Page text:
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Skywatching

Finding signs of life elsewhere in the universe will not be easy

Is anybody out there?

The story in "A for Andromeda", a book by Fred Hoyle and John Eliot, starts with the last-minute tests before the opening of a new radio telescope.

During those tests a signal from an extraterrestrial civilization is picked up. The signal was coming from the Andromeda Galaxy. The movie "Contact" is also about the detection of alien radio signals. Both these stories rather understate how poor the odds are of detecting radio signals from alien civilizations, providing there are signals to detect.

Imagine if you heard there was a good television program on tonight, but somehow you could not remember when, or on which channel.

With possibly hundreds or even thousands of channels available, spending the night flipping would be a nightmare. Now add a few more complications. Instead of thousands of channels, imagine billions.

Another complication is that we have to be pointing our antenna at the right object in the sky at a time the extraterrestrial signals might be arriving.

Then, in addition, even if the transmitter producing the signals is very powerful, by the time the signals have crossed interstellar or intergalactic distances they will be extremely weak. We will almost certainly have to stay on that frequency channel for a while, allowing time to collect a detectable amount of signal.

Then of course, what sort of signal are we looking for? We cannot assume those alien civilizations do things exactly as we do.

There are two sorts of signals we could look for. One kind is the complex mix of signals we use to pass information to or entertain each other. Most of this signal power goes blasting off into space. If you were on an alien spaceship arriving in the Solar System you would immediately detect the cacophony of radio signals coming from Earth. You would almost certainly not be able to make sense of what you are detecting, although the signals would clearly not be natural.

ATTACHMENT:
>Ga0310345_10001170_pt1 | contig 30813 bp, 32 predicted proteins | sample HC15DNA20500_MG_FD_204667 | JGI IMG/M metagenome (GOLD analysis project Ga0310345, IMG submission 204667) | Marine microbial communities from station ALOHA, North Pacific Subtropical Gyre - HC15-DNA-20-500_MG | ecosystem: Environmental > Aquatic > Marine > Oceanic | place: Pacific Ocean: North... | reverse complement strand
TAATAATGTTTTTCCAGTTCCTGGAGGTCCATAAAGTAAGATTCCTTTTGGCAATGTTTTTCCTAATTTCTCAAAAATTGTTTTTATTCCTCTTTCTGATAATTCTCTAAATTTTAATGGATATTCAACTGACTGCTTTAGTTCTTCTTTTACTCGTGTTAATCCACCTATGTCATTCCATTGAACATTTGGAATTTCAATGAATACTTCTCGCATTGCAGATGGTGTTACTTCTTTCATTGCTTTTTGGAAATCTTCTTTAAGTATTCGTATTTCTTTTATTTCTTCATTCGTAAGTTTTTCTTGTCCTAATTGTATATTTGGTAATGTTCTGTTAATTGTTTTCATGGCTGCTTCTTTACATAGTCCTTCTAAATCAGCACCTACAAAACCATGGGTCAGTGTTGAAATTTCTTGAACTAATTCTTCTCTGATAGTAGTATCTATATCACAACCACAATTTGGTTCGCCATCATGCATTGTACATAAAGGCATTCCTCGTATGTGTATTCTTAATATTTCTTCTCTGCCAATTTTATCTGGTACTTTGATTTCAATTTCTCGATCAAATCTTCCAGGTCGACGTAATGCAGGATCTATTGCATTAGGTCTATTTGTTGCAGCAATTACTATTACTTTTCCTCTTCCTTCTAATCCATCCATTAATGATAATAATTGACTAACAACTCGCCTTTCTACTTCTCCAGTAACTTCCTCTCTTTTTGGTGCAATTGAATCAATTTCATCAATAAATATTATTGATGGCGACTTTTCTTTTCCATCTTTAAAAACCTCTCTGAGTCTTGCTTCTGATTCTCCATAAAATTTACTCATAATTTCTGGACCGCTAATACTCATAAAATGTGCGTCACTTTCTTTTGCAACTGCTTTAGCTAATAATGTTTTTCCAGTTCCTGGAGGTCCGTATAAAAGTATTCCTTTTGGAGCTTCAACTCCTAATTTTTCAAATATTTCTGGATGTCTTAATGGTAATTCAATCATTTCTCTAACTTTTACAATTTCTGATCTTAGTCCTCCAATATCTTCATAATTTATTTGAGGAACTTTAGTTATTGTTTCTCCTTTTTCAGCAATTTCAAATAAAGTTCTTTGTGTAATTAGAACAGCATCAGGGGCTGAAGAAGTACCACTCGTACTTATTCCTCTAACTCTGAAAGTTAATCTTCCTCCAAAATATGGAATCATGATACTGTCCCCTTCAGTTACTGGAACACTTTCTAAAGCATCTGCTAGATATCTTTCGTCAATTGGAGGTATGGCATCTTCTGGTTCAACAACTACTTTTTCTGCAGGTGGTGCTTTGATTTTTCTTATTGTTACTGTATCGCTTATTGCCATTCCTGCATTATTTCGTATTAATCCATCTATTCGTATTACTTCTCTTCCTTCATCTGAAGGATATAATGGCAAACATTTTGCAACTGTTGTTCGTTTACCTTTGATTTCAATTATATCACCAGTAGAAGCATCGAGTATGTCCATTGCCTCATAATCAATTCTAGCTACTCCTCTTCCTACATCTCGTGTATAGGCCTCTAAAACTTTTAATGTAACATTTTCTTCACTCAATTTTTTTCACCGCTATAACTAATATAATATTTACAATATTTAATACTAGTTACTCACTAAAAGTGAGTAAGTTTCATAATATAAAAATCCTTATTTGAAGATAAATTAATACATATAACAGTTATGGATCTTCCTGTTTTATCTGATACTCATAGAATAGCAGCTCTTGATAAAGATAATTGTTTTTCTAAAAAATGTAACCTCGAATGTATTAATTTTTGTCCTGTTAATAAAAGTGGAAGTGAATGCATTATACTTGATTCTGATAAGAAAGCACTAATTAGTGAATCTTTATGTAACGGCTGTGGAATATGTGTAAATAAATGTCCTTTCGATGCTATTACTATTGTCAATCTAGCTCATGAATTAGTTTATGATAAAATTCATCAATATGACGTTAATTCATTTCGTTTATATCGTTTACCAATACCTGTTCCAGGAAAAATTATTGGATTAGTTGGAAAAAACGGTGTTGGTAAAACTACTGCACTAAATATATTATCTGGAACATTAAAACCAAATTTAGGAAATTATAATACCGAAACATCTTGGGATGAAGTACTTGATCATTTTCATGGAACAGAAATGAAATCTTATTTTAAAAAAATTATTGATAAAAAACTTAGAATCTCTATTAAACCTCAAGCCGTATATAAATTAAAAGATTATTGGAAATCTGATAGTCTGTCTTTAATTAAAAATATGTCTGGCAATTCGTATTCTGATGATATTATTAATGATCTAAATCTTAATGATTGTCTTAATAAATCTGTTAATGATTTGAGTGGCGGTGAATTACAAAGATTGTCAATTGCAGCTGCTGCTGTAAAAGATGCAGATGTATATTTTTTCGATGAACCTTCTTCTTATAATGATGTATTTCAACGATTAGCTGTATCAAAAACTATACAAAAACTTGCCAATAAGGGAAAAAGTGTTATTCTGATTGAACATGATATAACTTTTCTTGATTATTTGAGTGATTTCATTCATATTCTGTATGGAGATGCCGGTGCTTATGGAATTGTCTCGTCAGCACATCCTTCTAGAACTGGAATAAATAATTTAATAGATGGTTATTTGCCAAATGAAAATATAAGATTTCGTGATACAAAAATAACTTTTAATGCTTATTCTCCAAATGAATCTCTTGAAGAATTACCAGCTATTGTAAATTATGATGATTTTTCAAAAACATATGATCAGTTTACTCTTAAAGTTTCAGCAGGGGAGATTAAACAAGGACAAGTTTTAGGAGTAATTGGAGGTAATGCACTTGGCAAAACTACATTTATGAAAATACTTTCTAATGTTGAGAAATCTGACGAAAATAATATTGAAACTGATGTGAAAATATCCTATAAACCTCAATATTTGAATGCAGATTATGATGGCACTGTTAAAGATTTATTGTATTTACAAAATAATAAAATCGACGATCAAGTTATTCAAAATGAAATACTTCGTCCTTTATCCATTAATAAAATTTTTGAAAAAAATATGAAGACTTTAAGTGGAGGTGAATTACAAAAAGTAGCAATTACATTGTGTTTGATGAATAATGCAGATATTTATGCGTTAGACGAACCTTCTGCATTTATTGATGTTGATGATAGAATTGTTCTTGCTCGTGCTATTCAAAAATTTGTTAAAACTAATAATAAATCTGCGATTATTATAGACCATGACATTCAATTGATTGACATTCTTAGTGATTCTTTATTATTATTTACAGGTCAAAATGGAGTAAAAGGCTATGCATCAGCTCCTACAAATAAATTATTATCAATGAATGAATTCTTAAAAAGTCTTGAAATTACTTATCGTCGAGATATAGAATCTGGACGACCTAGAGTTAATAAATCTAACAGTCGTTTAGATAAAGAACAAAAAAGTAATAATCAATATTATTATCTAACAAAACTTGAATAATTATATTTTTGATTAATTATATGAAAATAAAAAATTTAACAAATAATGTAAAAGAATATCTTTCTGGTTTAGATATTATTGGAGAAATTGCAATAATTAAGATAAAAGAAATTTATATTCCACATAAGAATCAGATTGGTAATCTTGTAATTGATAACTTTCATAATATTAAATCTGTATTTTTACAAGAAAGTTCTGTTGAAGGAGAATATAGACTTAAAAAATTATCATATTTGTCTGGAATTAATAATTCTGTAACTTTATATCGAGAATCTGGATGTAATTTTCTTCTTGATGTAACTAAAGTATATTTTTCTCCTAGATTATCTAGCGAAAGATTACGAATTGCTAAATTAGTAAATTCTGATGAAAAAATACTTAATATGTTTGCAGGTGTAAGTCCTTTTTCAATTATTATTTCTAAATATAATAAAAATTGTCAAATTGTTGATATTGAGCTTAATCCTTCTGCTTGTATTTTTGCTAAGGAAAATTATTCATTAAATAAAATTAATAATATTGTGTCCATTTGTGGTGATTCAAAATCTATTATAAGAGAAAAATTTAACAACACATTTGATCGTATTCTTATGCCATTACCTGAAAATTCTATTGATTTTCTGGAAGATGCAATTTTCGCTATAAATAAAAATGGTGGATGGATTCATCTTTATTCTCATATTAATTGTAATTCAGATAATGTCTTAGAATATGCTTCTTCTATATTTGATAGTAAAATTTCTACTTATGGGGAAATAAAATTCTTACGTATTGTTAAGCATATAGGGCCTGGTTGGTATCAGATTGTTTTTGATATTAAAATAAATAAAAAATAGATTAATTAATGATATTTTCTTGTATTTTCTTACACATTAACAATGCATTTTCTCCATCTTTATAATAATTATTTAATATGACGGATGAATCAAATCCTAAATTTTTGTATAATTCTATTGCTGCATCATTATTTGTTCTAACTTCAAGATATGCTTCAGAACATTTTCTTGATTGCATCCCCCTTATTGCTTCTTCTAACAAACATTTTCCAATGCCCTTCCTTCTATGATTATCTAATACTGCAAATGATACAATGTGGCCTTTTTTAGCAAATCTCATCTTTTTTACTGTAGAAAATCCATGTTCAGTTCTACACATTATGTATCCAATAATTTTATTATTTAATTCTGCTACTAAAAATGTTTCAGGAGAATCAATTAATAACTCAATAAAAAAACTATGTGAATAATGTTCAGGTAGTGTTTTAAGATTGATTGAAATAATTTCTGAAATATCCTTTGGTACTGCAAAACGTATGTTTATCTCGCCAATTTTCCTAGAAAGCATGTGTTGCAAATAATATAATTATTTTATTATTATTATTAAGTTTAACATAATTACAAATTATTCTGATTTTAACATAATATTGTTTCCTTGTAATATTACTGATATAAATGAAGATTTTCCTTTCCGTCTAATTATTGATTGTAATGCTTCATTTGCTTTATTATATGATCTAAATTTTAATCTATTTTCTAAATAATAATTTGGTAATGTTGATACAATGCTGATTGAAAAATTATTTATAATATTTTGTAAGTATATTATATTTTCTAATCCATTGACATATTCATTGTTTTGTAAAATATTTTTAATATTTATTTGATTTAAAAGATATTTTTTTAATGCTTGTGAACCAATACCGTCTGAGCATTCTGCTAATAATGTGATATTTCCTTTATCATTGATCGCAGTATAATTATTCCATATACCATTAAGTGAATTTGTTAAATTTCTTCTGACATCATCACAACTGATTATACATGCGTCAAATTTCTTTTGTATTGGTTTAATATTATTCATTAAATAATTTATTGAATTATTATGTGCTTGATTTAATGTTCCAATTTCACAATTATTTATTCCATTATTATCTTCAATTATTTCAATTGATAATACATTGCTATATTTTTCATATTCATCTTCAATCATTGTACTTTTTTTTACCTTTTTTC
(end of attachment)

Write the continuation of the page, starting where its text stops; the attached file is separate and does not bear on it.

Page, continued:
Our main use of radio is as a means to move information. We generate a radio wave, imprint our information on it and then send it out to recipients. They receive it, extract the information and discard the radio wave. There are many different ways to imprint information on radio waves, and unless you know how that was done, you won't be able to make sense of the signals.

If we really want to communicate with aliens, a different approach is needed. The information imprinted on the signal we send will have to be very simple and easy to extract. For example, turning the signal on and off in a recognizable pattern. In addition, we will need very high power transmitters, and large antennas to focus that power in the desired direction.

At the receiving end we still have the problem of where to look, when, and which of the billions of frequency channels to tune to. Luckily, we now have digital receiving systems that can observe at millions of frequency channels simultaneously, and radio telescopes such as CHIME, the Allen Telescope Array and the Low Frequency Array Radio telescope (LOFAR), which can observe large patches of sky at the same time. This greatly improves the odds. However, even millions of frequency channels covers only a fraction of the radio frequency spectrum.

Finally, we need to be monitoring the right patch of sky at the right time.

Even if we get a signal, and then send a reply immediately, we cannot expect to have much of a conversation. If the signal comes from a star 10 light years away, which is very close, that signal took 10 years to get to us and our reply will take 10 years to get to the aliens.

With each interchange taking 20 years we are unlikely to get beyond letting each other know we are here.

In "A for Andromeda,” the signal came from the Andromeda Galaxy, over two million light years away. Not surprisingly, in the story, nobody bothered to send a reply. However, just knowing we are not alone will make history.

•••

Venus, Saturn and Mars lie close together low in the dawn glow. Venus is the brightest and Saturn the faintest. The Moon will be new on April 1.

This article is written by or on behalf of an outsourced columnist and does not necessarily reflect the views of Castanet.



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About the Author

Ken Tapping is an astronomer born in the U.K. He has been with the National Research Council since 1975 and moved to the Okanagan in 1990.  

He plays guitar with a couple of local jazz bands and has written weekly astronomy articles since 1992. 

Tapping has a doctorate from the University of Utrecht in The Netherlands.

[email protected]



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The views expressed are strictly those of the author and not necessarily those of Castanet. Castanet does not warrant the contents.

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